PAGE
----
Antichrist and other philosophies



“The Antichrist can be born from piety itself, from excessive love of God or of the truth…”

That’s one of the concluding lines in Umberto Eco’s fabulous novel, The Name of the Rose.

I’m celebrating the 30th anniversary of the publication of the English translation of the novel.  The original Italian version was published in 1980.

The novel is set in a Christian monastery in Italy in the early 14th century.  The plot unfolds in seven days in the year 1327 though the background will span many years earlier. Those were the years in which many people were burnt as heretics and witches by the Catholic Church, the most powerful religion of those days.

Eco’s novel illustrates in its own subtle way how a very innocent woman was burnt as a witch simply because she had to sell her body to two monks in the monastery in return for the food she could take home for people at home.  The monks in question are tortured as heretics, and they are not innocent anyway.  The inquisitor who orders all these punishments is not the embodiment of truth either in the conception of the novelist.

What is truth?

That’s one of the many questions raised in the novel.

Is God the truth?  God cannot be known except in one’s individual wisdom  – that’s the answer Eco gives.  Individual wisdom will not be accepted by others as the truth.  There wouldn’t be so much villainy practiced in the name of God(s) if individual wisdom were to be accepted as truth.  If there was only a single truth Eco’s protagonist would be teaching theology in Paris instead of seeking the truth in Italy!

Eco seems to imply that the real truth (which we may call God) remains beyond objective knowledge; that is, beyond science.  That truth can only be know individually.  It is a truth that remains beyond “the God of glory of whom the abbots of my order spoke to me, or of joy, as the Minorites (a heretic Christian sect) believed in those days...”  It is a God that remains even beyond piety.  We, human beings, can only see God’s shadow, the shadow of the truth.  “I shall sink into the divine shadow,” says Eco’s protagonist, “in a dumb silence and an ineffable union, and in this sinking all equality and all inequality shall be lost, and in that abyss my spirit will lose itself, and will not know the equal or the unequal, or anything else: and all differences will be forgotten.  I shall be in the simple foundation, in the silent desert where diversity is never seen, in the privacy where no one finds himself in his proper place.  I shall fall into the silent and uninhabited divinity where there is no work and no image.”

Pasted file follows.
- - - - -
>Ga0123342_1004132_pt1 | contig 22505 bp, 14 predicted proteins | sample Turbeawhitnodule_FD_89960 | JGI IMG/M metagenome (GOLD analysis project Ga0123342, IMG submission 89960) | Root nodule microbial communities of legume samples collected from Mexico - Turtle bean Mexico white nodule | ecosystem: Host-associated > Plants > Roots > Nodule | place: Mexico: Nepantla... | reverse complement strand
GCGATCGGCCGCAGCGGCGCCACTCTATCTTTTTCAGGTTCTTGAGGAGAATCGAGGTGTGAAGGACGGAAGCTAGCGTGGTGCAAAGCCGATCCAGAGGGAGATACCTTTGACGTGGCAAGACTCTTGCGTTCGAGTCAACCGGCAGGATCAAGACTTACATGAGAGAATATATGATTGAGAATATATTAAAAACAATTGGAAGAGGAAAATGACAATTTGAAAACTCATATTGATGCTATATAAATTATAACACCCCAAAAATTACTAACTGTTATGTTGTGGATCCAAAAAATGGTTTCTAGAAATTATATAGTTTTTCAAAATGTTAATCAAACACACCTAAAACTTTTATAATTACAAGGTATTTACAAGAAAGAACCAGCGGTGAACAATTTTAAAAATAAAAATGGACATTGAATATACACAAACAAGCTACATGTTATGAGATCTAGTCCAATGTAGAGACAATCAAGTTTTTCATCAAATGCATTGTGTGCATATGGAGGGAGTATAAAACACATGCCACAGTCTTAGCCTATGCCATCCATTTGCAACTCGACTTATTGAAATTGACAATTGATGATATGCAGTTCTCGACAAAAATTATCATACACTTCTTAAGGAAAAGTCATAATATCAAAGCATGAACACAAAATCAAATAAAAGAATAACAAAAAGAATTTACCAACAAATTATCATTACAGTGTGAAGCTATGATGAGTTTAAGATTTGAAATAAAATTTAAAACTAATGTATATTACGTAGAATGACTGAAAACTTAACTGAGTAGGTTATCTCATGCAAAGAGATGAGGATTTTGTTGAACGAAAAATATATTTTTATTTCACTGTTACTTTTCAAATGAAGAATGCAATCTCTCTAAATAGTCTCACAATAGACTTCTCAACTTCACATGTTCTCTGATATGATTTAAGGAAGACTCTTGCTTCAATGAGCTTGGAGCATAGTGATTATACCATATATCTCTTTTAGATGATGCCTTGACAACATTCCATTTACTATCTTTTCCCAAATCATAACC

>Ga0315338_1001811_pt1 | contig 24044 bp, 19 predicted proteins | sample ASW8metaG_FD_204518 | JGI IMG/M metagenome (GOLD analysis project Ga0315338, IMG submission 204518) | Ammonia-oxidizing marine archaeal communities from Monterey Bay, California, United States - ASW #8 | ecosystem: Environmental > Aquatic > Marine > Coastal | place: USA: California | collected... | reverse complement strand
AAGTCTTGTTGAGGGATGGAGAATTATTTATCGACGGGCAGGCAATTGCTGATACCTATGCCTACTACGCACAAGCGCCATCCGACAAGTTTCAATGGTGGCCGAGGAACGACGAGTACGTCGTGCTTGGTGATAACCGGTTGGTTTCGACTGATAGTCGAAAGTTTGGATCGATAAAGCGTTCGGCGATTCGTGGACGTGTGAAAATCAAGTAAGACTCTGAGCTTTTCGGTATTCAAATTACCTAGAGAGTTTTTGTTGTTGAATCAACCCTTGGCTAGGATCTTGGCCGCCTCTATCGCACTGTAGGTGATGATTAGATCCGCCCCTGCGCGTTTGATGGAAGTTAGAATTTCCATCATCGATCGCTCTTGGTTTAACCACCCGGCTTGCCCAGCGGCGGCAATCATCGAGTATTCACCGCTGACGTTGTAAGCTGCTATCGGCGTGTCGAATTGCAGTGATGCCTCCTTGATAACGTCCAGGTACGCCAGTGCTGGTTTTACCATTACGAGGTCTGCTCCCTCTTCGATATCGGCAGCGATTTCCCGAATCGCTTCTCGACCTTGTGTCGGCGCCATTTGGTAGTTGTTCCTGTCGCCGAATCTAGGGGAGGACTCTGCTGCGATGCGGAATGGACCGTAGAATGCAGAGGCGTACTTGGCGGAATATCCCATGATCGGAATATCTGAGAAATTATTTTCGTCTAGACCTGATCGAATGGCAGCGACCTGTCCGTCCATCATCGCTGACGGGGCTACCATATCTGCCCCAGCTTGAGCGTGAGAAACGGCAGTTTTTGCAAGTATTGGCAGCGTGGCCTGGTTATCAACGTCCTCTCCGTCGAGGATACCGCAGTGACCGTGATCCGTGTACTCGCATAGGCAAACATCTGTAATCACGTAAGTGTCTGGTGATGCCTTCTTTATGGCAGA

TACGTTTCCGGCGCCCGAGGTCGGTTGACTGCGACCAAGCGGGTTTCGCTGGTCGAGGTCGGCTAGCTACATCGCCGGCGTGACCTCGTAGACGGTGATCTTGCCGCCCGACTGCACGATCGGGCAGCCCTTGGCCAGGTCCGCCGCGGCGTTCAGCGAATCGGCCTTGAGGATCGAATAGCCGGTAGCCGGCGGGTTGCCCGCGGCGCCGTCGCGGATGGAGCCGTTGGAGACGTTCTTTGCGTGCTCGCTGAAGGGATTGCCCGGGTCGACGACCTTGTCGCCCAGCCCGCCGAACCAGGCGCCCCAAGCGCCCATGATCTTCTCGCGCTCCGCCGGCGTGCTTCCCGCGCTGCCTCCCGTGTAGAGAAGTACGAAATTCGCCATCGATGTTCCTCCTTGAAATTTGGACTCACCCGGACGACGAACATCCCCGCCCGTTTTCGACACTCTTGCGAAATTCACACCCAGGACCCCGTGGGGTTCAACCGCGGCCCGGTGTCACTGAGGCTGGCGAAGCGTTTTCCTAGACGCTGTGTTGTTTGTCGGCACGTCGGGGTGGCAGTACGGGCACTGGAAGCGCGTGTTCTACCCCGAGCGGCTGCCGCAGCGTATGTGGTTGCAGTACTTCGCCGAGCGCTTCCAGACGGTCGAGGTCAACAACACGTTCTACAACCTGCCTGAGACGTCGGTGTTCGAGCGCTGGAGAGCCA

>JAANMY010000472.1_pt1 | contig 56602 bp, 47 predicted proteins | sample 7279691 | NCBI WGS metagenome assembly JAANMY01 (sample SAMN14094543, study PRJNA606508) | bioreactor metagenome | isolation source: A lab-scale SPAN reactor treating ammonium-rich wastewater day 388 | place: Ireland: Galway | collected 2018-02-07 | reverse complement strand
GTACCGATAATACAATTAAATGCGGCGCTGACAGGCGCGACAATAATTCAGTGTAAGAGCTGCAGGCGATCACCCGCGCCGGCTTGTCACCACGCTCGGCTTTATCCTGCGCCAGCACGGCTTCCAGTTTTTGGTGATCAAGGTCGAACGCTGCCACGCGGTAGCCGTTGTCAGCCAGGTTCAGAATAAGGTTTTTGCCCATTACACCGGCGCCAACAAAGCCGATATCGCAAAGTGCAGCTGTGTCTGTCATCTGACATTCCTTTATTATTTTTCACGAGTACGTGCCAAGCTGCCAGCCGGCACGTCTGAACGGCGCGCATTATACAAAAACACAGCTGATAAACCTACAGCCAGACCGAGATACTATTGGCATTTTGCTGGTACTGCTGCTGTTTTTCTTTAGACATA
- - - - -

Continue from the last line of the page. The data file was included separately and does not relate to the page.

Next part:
Eco’s novel which sold millions of copies in the 1980 was as mystical as that.

That’s why I’m celebrating it now.

How far away have we come from the 1980s?  To the best sellers of today?
And why?

No, I’m not going to give answers. 

There are no answers except the ones we have already in our hearts.  Buried deep there.  Buried beneath the superficiality and superfluousness that is celebrated today in the name of liberalisation and economic security.
“The only truths that are useful are instruments to be thrown away,” says one of the last pages of Eco’s novel. 

Can science be the truth? 

“... there is no order in the universe,” Eco would answer.

Whatever order is given to us is given by our science.  We created that order.  And that order will keep changing.

The villain of Eco’s novel is a monk who wants to keep knowledge stashed away in a labyrinthine library to which access is denied even to the monks of the monastery.  There is only one knowledge that matters, according to that villainous monk, and that is knowledge of God as given in the religious scriptures.  All other books are redundant.
 
It is this absolutism that Eco questions eloquently and powerfully in his novel. 

This is the absolutism that has created a number of religious terrorists in the late 20th century and in our own time.  This is also the kind of absolutism that has set up many a vulgar idol in the economic niches in capitalist cathedrals all over the world today including our own country. 

“A dream is a scripture, and many scriptures are nothing but dreams,” says Eco’s novel.  Dreams have their value. 

Dare to dream.  Dare to live your dream.  Even if your dream questions the absolute truths.

There is no truth except the one you have internalised. 

There is no god except the one you have understood in the deepest core of your heart.

Give the same freedom to others.  Freedom to discover their own god, their own truth. 

Don’t be an antichrist who inflicts others with his/her truths.

For more wisdom in the same vein, please read Eco’s novel.  Or simply sit and meditate.  

Monday, January 7, 2013

Funny...apes

Delhi is too cold for me.

I like it hot.

So I decided to take some sunshine though the sun was too cold for me this morning just as it has been for quite some time.

But some interesting photos I got as I stood on my balcony reading a novel...;


Monkeys come and go. As usual.


But one monkey gets the other to bow down.  To stoop low.  Too low.  That's Delhi.  That's administration. That's human life.  That's life...


Then the deal is settled.


Once the deal is settled, we look the other way.  For the next prey!?


And life goes on
in Delhi
or anywhere in the world of men/women


PS: Believe me, each shot above was taken in the same sequence as given here.  Only the text was invented.